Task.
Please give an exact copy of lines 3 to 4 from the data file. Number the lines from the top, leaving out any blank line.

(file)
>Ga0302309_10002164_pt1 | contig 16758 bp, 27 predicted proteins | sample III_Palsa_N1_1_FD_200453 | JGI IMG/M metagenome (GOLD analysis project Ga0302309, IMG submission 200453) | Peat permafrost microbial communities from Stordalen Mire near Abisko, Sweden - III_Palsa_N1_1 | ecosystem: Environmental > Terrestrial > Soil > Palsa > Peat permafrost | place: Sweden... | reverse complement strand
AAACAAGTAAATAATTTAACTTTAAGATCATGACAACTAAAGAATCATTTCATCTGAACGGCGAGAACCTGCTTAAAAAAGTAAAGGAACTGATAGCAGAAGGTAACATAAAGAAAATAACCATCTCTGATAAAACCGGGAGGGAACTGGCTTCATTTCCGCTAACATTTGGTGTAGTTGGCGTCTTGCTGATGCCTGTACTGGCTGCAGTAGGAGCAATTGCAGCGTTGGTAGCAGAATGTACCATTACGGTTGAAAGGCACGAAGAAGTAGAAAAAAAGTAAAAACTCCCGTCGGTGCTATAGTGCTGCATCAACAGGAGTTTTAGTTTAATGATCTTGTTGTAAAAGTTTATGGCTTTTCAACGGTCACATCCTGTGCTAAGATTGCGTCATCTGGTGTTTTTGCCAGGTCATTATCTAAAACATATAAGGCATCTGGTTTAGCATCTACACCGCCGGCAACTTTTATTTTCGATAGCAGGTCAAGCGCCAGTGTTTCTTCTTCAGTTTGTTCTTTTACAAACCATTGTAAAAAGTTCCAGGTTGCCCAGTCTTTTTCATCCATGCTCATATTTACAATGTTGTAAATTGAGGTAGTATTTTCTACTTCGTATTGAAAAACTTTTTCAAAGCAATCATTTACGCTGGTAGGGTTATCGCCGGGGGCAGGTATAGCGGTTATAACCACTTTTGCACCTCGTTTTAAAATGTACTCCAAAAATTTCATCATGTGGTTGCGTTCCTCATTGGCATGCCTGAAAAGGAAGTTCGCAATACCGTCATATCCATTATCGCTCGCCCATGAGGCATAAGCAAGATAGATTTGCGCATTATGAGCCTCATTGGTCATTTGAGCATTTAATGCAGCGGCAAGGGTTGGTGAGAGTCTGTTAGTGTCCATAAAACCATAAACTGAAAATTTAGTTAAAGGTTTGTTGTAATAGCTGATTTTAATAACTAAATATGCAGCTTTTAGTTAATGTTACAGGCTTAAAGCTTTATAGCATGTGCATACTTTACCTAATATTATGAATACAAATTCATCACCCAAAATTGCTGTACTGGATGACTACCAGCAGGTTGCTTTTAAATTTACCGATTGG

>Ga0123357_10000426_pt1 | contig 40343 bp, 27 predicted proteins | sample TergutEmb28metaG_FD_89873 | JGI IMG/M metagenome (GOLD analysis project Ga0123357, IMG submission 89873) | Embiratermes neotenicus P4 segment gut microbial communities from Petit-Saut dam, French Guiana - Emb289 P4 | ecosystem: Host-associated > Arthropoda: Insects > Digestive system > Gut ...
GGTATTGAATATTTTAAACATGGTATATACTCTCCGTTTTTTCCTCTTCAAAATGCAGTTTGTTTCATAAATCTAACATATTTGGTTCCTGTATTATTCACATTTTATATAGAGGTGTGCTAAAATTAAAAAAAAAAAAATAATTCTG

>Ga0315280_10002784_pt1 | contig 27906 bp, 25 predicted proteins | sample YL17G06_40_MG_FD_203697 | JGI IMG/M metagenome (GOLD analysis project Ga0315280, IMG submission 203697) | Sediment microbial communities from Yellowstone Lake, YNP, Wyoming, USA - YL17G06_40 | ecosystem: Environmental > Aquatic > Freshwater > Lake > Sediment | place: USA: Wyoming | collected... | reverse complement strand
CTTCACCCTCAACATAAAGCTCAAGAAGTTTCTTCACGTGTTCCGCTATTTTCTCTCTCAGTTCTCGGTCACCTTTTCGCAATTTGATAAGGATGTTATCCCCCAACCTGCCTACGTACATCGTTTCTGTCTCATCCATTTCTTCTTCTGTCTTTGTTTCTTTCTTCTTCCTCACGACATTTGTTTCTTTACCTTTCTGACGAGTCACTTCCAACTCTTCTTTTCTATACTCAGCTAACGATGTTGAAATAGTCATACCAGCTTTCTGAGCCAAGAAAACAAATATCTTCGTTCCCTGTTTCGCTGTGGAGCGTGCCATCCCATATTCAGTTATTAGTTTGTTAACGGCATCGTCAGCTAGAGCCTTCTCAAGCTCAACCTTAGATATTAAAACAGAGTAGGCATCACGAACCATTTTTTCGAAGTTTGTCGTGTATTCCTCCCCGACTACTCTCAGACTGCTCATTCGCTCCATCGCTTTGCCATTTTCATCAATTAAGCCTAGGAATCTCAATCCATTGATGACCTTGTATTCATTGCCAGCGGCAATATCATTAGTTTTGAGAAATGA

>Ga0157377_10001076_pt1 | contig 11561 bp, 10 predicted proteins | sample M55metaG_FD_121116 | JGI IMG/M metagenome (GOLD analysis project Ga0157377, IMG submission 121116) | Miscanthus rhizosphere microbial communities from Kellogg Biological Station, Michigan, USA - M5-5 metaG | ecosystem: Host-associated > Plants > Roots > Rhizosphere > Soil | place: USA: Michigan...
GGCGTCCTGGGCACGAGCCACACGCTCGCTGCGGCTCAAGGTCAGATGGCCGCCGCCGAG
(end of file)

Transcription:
>Ga0123357_10000426_pt1 | contig 40343 bp, 27 predicted proteins | sample TergutEmb28metaG_FD_89873 | JGI IMG/M metagenome (GOLD analysis project Ga0123357, IMG submission 89873) | Embiratermes neotenicus P4 segment gut microbial communities from Petit-Saut dam, French Guiana - Emb289 P4 | ecosystem: Host-associated > Arthropoda: Insects > Digestive system > Gut ...
GGTATTGAATATTTTAAACATGGTATATACTCTCCGTTTTTTCCTCTTCAAAATGCAGTTTGTTTCATAAATCTAACATATTTGGTTCCTGTATTATTCACATTTTATATAGAGGTGTGCTAAAATTAAAAAAAAAAAAATAATTCTG